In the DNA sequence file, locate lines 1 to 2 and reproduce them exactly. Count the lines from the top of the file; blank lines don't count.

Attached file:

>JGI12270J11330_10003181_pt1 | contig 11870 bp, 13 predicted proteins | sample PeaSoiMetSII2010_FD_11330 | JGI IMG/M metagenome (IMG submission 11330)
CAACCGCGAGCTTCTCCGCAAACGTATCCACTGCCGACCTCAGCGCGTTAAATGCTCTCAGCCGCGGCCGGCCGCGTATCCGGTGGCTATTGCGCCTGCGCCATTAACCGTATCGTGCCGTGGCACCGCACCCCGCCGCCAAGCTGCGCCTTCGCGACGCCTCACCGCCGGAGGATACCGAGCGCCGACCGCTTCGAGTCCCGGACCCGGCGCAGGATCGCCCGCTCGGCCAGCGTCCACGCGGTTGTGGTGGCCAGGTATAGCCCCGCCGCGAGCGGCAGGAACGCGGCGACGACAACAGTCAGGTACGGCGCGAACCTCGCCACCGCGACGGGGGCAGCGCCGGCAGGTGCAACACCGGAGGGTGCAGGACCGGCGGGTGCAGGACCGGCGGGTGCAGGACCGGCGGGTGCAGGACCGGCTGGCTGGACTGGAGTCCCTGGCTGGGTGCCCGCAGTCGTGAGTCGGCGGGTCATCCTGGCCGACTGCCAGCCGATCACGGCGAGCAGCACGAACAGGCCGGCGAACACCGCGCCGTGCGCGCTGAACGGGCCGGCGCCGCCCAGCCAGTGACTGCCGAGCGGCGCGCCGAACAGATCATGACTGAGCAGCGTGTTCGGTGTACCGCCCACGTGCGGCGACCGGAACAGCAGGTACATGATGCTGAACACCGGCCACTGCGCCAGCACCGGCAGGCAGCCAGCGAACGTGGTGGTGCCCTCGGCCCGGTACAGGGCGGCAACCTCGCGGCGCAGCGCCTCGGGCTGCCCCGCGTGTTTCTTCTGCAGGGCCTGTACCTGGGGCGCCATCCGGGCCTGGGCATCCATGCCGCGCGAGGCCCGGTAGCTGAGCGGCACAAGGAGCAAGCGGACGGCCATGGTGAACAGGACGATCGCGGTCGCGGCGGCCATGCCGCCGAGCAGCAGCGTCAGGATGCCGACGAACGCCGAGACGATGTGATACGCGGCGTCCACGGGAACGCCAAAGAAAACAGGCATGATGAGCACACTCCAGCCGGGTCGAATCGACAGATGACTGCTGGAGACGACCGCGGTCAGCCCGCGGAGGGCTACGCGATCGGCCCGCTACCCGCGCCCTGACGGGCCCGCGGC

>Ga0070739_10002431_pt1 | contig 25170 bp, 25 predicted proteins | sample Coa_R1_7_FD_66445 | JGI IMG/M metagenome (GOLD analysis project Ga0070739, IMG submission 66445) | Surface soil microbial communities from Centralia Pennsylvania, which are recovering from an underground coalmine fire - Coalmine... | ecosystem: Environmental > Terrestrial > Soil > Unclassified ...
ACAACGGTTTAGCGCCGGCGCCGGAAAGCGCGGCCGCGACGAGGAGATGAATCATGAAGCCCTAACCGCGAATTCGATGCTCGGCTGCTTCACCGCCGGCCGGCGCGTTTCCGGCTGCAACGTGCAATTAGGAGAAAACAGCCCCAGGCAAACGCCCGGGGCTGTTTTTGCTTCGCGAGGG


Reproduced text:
>JGI12270J11330_10003181_pt1 | contig 11870 bp, 13 predicted proteins | sample PeaSoiMetSII2010_FD_11330 | JGI IMG/M metagenome (IMG submission 11330)
CAACCGCGAGCTTCTCCGCAAACGTATCCACTGCCGACCTCAGCGCGTTAAATGCTCTCAGCCGCGGCCGGCCGCGTATCCGGTGGCTATTGCGCCTGCGCCATTAACCGTATCGTGCCGTGGCACCGCACCCCGCCGCCAAGCTGCGCCTTCGCGACGCCTCACCGCCGGAGGATACCGAGCGCCGACCGCTTCGAGTCCCGGACCCGGCGCAGGATCGCCCGCTCGGCCAGCGTCCACGCGGTTGTGGTGGCCAGGTATAGCCCCGCCGCGAGCGGCAGGAACGCGGCGACGACAACAGTCAGGTACGGCGCGAACCTCGCCACCGCGACGGGGGCAGCGCCGGCAGGTGCAACACCGGAGGGTGCAGGACCGGCGGGTGCAGGACCGGCGGGTGCAGGACCGGCGGGTGCAGGACCGGCTGGCTGGACTGGAGTCCCTGGCTGGGTGCCCGCAGTCGTGAGTCGGCGGGTCATCCTGGCCGACTGCCAGCCGATCACGGCGAGCAGCACGAACAGGCCGGCGAACACCGCGCCGTGCGCGCTGAACGGGCCGGCGCCGCCCAGCCAGTGACTGCCGAGCGGCGCGCCGAACAGATCATGACTGAGCAGCGTGTTCGGTGTACCGCCCACGTGCGGCGACCGGAACAGCAGGTACATGATGCTGAACACCGGCCACTGCGCCAGCACCGGCAGGCAGCCAGCGAACGTGGTGGTGCCCTCGGCCCGGTACAGGGCGGCAACCTCGCGGCGCAGCGCCTCGGGCTGCCCCGCGTGTTTCTTCTGCAGGGCCTGTACCTGGGGCGCCATCCGGGCCTGGGCATCCATGCCGCGCGAGGCCCGGTAGCTGAGCGGCACAAGGAGCAAGCGGACGGCCATGGTGAACAGGACGATCGCGGTCGCGGCGGCCATGCCGCCGAGCAGCAGCGTCAGGATGCCGACGAACGCCGAGACGATGTGATACGCGGCGTCCACGGGAACGCCAAAGAAAACAGGCATGATGAGCACACTCCAGCCGGGTCGAATCGACAGATGACTGCTGGAGACGACCGCGGTCAGCCCGCGGAGGGCTACGCGATCGGCCCGCTACCCGCGCCCTGACGGGCCCGCGGC